Senior manager who was better at solving problems than anyone else in his team, but the more he solved the longer was the queue at his door. His director was getting worried because the manager was working very long hours, and beginning to show signs of strain. He was missing some of his deadlines. And he was finding it necessary, when managerial vacancies occurred in his department, to recruit from outside rather than to promote from within because there was no-one ready in the department to fill the vacancies. Although he started out showing great promise it was beginning to look as though he might not be able to go as far in his career as both he and others had hoped. The director had told him he needed to change his style of management - to delegate more and to concentrate on developing his team - but although he tried, and in spite of his good intentions, he did not seem able to keep it up.
He was very good at solving problems, and it was this that made him so successful in the early days. So much so that it had become a habit. As soon as someone brought him a problem he would mentally take it over and solve it. Unfortunately, the effect this habit of response had on others was to prevent them from successfully delegating tasks to others and enabling them to develop their own ability to solve problems. It resulted in them lacking confidence in their ability to think for themselves and in them becoming increasingly dependent on him. This in turn caused him to lose confidence in them, making him even less willing to delegate responsibilities to them, and so things went from bad to worse. The irony was that by being so good at solving problems he was digging a pit from which it was becoming harder and harder to escape. His compulsive problem-solving had become a habit that was threatening his career if he wasn't able to start delegating, and although the habit was a hard one to break he was going to have to change.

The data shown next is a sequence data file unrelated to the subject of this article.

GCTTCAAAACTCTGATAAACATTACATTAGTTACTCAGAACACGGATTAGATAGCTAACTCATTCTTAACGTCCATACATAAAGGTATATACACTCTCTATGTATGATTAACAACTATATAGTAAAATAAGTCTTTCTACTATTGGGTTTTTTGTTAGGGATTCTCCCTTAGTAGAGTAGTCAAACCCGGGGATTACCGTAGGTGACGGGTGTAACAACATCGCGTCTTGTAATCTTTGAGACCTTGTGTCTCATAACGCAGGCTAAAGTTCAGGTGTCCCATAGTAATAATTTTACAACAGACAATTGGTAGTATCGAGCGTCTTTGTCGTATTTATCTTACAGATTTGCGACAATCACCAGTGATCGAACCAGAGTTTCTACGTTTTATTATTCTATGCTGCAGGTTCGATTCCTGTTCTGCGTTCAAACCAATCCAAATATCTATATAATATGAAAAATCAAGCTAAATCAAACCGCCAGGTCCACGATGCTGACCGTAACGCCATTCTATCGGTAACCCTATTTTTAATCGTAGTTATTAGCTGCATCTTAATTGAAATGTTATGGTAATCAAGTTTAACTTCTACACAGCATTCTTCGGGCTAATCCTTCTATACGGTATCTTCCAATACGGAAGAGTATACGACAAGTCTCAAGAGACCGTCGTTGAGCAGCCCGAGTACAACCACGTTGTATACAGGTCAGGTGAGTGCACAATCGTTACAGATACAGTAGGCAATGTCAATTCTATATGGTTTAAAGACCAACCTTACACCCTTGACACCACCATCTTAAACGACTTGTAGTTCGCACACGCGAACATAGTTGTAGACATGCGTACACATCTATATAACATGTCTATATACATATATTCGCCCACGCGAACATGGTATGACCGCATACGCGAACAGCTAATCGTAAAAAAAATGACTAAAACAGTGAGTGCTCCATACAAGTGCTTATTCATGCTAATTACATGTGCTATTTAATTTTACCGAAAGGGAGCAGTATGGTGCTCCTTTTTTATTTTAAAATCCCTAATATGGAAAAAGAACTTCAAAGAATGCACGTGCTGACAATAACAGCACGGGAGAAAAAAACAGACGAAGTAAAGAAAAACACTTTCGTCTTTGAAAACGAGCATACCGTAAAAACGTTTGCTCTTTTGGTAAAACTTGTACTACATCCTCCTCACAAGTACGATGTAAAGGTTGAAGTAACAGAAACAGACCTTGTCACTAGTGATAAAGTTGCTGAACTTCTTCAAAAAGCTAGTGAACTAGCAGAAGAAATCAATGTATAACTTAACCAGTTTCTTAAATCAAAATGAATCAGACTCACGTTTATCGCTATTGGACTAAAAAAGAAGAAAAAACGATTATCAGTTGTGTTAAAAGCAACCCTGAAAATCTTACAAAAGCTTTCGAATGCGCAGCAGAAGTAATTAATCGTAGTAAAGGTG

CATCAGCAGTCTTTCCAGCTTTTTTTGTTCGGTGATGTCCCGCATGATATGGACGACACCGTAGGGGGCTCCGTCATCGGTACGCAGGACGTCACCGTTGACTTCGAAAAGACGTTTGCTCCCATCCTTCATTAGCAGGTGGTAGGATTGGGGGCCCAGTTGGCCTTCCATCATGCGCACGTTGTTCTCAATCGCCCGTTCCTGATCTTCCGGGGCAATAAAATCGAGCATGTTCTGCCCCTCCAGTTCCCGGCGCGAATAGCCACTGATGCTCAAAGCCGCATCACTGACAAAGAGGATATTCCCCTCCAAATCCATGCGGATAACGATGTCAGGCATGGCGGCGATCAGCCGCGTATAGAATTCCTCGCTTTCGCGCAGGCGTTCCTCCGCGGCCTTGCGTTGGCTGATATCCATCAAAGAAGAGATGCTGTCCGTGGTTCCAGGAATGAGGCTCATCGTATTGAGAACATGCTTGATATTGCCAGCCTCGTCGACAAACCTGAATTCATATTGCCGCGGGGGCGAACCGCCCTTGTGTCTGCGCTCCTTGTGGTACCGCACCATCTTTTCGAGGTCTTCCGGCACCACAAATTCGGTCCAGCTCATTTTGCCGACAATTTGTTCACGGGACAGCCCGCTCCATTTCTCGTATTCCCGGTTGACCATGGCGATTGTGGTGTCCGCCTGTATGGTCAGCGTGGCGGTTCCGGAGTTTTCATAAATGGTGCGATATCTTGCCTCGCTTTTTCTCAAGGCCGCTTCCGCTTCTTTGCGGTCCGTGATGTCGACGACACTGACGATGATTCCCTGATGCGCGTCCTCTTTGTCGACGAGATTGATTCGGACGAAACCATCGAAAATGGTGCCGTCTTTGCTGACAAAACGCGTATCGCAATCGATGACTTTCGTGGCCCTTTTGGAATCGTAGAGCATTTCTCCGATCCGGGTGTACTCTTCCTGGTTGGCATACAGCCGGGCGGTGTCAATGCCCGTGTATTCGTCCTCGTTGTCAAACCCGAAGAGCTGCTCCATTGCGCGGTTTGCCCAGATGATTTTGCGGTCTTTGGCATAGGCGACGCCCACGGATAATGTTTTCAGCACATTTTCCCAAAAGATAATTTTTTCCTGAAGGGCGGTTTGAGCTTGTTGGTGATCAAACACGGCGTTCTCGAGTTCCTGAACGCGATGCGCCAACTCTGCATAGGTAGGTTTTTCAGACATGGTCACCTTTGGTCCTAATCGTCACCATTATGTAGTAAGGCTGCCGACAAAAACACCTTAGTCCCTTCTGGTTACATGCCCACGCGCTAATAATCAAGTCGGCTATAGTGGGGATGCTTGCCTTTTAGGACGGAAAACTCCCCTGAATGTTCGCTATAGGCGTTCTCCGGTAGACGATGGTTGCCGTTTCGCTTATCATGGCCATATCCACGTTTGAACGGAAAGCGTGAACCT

For this manager there were two main mental obstacles to change, and both would have to be overcome if the change was to be genuine and lasting. The first was his strong but deep-seated conviction that it if he could not produce the answer himself he would be seen to be failing in his job, so delegation was not an option. The second was the pace at which he worked - his permanent sense of time pressure. He always felt he did not have time to coach others - that it would be much quicker to sort the problem out himself. He was therefore unwilling to delegate to others. So, no change would be possible or permanent unless he was able to give up the need to be seen to be the one providing the answer, and unless he was able to slow down his responses when faced with a problem.
He first needed to be made clearly aware of the habit that was causing him the problem, and of the mental obstacles he would have to overcome. He needed to realise and accept that although it started out as a strength, it had, in effect, become an obstacle to progress, that changing a habit is not easy but that his career depended on it. Then he needed to learn how to shift the focus of his attention when someone brought him a difficulty from tackling it himself to finding out what was stopping them tackle it. This was an entirely different way of listening. He had never listened like this before, and at first he felt strange and uncomfortable doing it. But with specific coaching, encouragement, practice and persistence he learned how to slow down, set aside his own thoughts about how to solve a problem, and pay attention instead to other people's thoughts. In this way he was able to start coaching people, win back control over his working day, change his style of management, became more comfortable delegating to others and rescue his career.